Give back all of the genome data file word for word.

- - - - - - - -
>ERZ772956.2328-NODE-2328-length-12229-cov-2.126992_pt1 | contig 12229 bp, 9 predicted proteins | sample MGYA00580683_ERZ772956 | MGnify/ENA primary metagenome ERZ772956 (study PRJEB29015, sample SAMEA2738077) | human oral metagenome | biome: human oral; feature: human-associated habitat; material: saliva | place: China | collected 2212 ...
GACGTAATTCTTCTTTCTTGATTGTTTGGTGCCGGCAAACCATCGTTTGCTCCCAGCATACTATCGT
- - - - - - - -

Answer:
>ERZ772956.2328-NODE-2328-length-12229-cov-2.126992_pt1 | contig 12229 bp, 9 predicted proteins | sample MGYA00580683_ERZ772956 | MGnify/ENA primary metagenome ERZ772956 (study PRJEB29015, sample SAMEA2738077) | human oral metagenome | biome: human oral; feature: human-associated habitat; material: saliva | place: China | collected 2212 ...
GACGTAATTCTTCTTTCTTGATTGTTTGGTGCCGGCAAACCATCGTTTGCTCCCAGCATACTATCGT